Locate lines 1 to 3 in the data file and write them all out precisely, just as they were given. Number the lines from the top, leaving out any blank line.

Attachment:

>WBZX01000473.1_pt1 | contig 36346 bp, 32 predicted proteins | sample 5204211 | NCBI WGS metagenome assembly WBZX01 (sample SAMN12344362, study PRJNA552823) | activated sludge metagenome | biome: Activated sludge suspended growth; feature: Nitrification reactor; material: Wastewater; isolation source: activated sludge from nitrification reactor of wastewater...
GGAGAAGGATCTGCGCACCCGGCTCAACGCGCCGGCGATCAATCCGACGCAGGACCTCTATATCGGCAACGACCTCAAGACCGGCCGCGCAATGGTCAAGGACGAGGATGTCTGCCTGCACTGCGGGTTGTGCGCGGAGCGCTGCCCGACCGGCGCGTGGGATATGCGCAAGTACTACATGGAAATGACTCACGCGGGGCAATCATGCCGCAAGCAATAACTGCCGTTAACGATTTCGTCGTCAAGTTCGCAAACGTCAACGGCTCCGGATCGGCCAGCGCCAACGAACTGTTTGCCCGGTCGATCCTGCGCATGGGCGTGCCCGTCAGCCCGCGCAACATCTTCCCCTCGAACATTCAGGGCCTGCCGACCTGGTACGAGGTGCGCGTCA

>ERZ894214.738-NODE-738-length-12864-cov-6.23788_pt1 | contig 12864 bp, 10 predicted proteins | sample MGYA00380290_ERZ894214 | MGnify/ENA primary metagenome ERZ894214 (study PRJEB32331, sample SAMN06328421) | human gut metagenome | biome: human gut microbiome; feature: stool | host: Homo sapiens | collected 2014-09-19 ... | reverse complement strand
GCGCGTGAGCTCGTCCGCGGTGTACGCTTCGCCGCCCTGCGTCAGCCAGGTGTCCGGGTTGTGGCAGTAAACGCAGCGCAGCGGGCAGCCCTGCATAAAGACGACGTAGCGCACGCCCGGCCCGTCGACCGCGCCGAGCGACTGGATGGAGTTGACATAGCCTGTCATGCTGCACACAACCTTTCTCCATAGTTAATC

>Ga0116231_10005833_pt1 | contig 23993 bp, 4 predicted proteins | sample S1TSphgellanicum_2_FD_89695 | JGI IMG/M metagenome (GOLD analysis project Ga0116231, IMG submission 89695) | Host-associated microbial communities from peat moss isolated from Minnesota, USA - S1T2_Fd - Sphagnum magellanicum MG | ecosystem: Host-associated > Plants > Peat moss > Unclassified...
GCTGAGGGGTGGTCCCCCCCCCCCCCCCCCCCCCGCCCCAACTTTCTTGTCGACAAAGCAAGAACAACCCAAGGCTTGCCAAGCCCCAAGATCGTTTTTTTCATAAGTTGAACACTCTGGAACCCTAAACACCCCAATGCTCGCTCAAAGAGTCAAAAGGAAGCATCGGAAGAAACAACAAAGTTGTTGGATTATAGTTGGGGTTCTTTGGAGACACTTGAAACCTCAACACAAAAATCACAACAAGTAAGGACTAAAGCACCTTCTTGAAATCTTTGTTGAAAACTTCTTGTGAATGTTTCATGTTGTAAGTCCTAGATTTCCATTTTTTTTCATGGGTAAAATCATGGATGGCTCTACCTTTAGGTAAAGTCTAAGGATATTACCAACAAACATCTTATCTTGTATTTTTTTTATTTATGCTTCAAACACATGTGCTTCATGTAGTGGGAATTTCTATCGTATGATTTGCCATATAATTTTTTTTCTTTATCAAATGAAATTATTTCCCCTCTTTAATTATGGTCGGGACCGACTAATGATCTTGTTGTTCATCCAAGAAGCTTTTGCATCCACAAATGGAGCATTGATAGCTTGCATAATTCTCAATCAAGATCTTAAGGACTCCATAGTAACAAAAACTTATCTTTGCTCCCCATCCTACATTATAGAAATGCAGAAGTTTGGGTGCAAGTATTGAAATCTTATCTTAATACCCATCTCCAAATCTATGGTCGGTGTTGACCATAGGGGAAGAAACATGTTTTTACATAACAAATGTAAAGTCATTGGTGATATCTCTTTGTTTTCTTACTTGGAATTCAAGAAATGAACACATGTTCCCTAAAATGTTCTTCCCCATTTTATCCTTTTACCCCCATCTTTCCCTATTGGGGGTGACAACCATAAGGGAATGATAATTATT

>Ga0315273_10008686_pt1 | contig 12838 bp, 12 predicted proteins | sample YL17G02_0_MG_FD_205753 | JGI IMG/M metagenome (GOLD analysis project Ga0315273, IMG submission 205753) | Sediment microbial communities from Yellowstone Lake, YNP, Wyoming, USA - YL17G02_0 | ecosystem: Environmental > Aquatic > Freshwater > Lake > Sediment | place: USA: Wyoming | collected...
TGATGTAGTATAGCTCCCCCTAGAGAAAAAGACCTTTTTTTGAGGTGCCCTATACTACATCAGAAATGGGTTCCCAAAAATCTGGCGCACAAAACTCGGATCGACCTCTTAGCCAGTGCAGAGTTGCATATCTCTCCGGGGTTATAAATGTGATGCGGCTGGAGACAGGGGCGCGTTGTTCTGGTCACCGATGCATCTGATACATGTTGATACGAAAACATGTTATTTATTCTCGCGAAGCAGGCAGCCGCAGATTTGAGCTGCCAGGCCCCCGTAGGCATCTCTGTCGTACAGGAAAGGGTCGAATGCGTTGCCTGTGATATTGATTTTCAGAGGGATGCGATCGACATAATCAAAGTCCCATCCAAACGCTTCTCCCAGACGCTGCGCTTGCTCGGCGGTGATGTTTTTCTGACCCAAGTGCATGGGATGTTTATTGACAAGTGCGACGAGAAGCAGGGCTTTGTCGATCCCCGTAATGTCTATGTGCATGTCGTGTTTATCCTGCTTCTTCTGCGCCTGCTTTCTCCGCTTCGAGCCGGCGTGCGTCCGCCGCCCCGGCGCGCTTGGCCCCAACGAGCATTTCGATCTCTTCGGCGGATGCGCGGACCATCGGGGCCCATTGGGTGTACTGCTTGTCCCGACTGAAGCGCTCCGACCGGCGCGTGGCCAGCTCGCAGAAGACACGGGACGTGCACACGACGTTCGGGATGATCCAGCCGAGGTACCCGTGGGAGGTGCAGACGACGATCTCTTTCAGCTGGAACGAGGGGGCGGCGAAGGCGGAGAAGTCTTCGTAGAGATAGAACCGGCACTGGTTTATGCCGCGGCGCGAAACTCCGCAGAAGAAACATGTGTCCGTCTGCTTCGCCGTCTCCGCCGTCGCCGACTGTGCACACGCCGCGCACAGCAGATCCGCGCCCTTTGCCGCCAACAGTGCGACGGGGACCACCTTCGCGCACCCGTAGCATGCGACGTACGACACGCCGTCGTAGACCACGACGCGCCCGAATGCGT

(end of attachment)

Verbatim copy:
>WBZX01000473.1_pt1 | contig 36346 bp, 32 predicted proteins | sample 5204211 | NCBI WGS metagenome assembly WBZX01 (sample SAMN12344362, study PRJNA552823) | activated sludge metagenome | biome: Activated sludge suspended growth; feature: Nitrification reactor; material: Wastewater; isolation source: activated sludge from nitrification reactor of wastewater...
GGAGAAGGATCTGCGCACCCGGCTCAACGCGCCGGCGATCAATCCGACGCAGGACCTCTATATCGGCAACGACCTCAAGACCGGCCGCGCAATGGTCAAGGACGAGGATGTCTGCCTGCACTGCGGGTTGTGCGCGGAGCGCTGCCCGACCGGCGCGTGGGATATGCGCAAGTACTACATGGAAATGACTCACGCGGGGCAATCATGCCGCAAGCAATAACTGCCGTTAACGATTTCGTCGTCAAGTTCGCAAACGTCAACGGCTCCGGATCGGCCAGCGCCAACGAACTGTTTGCCCGGTCGATCCTGCGCATGGGCGTGCCCGTCAGCCCGCGCAACATCTTCCCCTCGAACATTCAGGGCCTGCCGACCTGGTACGAGGTGCGCGTCA

>ERZ894214.738-NODE-738-length-12864-cov-6.23788_pt1 | contig 12864 bp, 10 predicted proteins | sample MGYA00380290_ERZ894214 | MGnify/ENA primary metagenome ERZ894214 (study PRJEB32331, sample SAMN06328421) | human gut metagenome | biome: human gut microbiome; feature: stool | host: Homo sapiens | collected 2014-09-19 ... | reverse complement strand